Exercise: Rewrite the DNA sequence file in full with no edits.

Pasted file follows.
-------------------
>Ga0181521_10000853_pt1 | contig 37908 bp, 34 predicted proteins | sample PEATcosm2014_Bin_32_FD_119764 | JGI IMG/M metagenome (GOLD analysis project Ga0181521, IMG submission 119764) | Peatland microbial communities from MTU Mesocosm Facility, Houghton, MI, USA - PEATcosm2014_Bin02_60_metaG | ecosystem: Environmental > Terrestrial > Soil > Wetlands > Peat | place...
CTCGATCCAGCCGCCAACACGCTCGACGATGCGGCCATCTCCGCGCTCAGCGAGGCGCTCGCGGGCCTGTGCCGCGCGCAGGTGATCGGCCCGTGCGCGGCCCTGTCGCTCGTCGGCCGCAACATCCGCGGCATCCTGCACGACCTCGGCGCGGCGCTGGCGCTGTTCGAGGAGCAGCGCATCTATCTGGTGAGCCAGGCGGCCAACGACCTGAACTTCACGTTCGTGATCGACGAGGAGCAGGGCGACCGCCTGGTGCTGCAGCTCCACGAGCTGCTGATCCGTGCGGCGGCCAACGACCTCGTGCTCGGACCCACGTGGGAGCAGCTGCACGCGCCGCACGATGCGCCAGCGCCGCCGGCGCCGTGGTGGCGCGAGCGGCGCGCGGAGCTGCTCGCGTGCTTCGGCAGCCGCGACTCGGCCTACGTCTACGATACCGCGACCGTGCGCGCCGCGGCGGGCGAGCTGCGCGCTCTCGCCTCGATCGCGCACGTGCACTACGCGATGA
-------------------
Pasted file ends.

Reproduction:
>Ga0181521_10000853_pt1 | contig 37908 bp, 34 predicted proteins | sample PEATcosm2014_Bin_32_FD_119764 | JGI IMG/M metagenome (GOLD analysis project Ga0181521, IMG submission 119764) | Peatland microbial communities from MTU Mesocosm Facility, Houghton, MI, USA - PEATcosm2014_Bin02_60_metaG | ecosystem: Environmental > Terrestrial > Soil > Wetlands > Peat | place...
CTCGATCCAGCCGCCAACACGCTCGACGATGCGGCCATCTCCGCGCTCAGCGAGGCGCTCGCGGGCCTGTGCCGCGCGCAGGTGATCGGCCCGTGCGCGGCCCTGTCGCTCGTCGGCCGCAACATCCGCGGCATCCTGCACGACCTCGGCGCGGCGCTGGCGCTGTTCGAGGAGCAGCGCATCTATCTGGTGAGCCAGGCGGCCAACGACCTGAACTTCACGTTCGTGATCGACGAGGAGCAGGGCGACCGCCTGGTGCTGCAGCTCCACGAGCTGCTGATCCGTGCGGCGGCCAACGACCTCGTGCTCGGACCCACGTGGGAGCAGCTGCACGCGCCGCACGATGCGCCAGCGCCGCCGGCGCCGTGGTGGCGCGAGCGGCGCGCGGAGCTGCTCGCGTGCTTCGGCAGCCGCGACTCGGCCTACGTCTACGATACCGCGACCGTGCGCGCCGCGGCGGGCGAGCTGCGCGCTCTCGCCTCGATCGCGCACGTGCACTACGCGATGA